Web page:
Why it is time to regulate online gaming and fantasy sports in India

Online games are disguised as fantasy gaming, but in reality, they are betting games with a predominant element of chance.

 |  6-minute read |   08-12-2020
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In an advisory issued last week to all private television channels, the Ministry of Information and Broadcasting has urged all recipients to assiduously follow the guidelines issued by the Advertising Standards Council of India (ASCI), on November 24 this year, while advertising to ensure that all communication is transparent and protects the consumer and at the same time prevent unlawful activity. The advisory is a timely warning, given the sudden proliferation witnessed in the online gambling space.

From December 15, real-money gaming platforms will not be able to advertise through ads full of promises of winning huge money in gaming jackpots. The advertising guidelines introduced by ASCI require advertisements to make users aware of financial and other risks involved in playing online real-money games. These guidelines will apply to advertising that is legally permitted.

Recently, fantasy sports platforms were in news when Google, as per its updated gambling policy, removed Paytm from its Play Store. The action was due to the Paytm app directing users to other gambling sites. The issue was soon sorted out, but the burning issue of the legality of online gaming is yet to be addressed.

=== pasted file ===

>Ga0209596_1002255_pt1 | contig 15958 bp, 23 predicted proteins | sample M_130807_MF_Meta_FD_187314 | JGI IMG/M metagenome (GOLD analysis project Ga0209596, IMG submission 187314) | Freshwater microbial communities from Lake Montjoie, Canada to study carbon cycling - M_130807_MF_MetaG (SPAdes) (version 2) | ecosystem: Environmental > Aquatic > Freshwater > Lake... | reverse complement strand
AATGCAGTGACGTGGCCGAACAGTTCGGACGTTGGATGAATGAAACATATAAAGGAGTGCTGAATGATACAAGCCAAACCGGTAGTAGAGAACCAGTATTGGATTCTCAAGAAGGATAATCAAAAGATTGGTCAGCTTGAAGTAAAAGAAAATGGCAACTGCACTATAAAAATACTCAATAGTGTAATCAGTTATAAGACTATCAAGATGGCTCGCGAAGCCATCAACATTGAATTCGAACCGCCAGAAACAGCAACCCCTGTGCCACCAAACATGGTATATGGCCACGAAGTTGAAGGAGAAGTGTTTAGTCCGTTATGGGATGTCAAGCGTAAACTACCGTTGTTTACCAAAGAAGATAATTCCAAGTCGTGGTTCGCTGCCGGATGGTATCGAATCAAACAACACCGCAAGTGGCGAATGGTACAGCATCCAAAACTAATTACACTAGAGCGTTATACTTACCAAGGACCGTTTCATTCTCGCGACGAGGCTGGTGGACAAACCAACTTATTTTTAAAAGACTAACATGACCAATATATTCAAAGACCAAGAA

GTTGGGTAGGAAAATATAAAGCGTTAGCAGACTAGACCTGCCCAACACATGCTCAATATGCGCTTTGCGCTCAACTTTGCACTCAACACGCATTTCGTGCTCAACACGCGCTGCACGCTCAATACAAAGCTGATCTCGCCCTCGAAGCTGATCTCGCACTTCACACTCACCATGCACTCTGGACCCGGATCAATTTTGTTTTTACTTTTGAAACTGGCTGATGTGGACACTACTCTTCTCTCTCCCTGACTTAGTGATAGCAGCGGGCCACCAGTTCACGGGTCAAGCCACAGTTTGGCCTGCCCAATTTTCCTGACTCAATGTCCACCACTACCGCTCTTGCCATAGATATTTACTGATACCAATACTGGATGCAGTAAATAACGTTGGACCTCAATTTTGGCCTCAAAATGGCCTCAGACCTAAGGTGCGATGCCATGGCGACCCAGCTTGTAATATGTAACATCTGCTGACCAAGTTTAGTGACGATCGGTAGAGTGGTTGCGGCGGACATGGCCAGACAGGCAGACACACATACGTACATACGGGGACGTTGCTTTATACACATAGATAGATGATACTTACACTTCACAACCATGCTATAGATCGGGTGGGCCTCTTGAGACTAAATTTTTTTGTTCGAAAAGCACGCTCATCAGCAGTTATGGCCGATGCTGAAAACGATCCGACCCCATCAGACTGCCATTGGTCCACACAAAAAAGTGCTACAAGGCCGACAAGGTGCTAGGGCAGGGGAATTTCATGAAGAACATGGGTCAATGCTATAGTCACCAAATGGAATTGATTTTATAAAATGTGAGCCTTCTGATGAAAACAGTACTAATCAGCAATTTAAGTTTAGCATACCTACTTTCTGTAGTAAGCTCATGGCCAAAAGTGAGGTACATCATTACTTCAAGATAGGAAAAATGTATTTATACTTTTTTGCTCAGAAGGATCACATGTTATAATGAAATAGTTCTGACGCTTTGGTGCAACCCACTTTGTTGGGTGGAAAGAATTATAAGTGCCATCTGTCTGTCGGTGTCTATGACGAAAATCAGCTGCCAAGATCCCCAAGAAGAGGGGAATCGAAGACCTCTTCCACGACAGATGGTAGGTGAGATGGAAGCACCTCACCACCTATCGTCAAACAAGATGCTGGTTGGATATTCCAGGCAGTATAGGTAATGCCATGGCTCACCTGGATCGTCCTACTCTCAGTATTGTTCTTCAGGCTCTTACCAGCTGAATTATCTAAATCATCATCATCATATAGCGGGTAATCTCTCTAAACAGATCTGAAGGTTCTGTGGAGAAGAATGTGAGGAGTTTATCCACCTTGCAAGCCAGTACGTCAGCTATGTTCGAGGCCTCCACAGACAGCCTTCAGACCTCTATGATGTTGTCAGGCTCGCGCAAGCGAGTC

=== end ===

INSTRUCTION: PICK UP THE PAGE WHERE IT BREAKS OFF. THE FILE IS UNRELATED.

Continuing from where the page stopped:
Online gaming has been walking the ultrathin line between regulations and legal spin. Since the 1960s, various Supreme Court judgments have ruled that games like poker, rummy and horse racing have a higher component of skill than chance and therefore should be exempted from anti-gambling regulations. In the last few years, we have therefore seen a proliferation of online portals where you can play poker and rummy for stakes.

The emergence of Online Fantasy Sports Platforms (OFSP) like Dream11, which was the official sponsor of the Indian Premier League (IPL) this year and is India’s first OFSP unicorn, has made the thin line between chance and skill even thinner. To add to all this, Covid lockdown has pushed horse-racing clubs to go online with multiple platforms coming up for each club.

Paytmgames, that was launched as an alternate to Dream11, has taken on the betting end for Royal Western India Turf Club. Space is further complicated as gambling regulation is a state subject and states like Odisha and Telangana have a complete ban on playing for stakes.

main_online-gaming_r_120720070941.jpg(Representational photo: Reuters)

Online gaming is one of the fastest-growing business segments in India. At the same time, it also has a very high risk factor.

The games are disguised as fantasy gaming, but what it boils down to is that they are betting games with a predominant element of chance. But that is not what you are told when you download the app for the first time. Dream11, for instance, can be downloaded and played without any age restriction till the time one does not have to deposit funds. That time period is enough to hook young minds to the game. The larger-than-life advertisements on multimedia backed by a concerted online promotion saw almost 40 per cent growth in users for Dream11. Even Paytmgames has been seeing a strong rise in user base driven by the captive users of the parent app.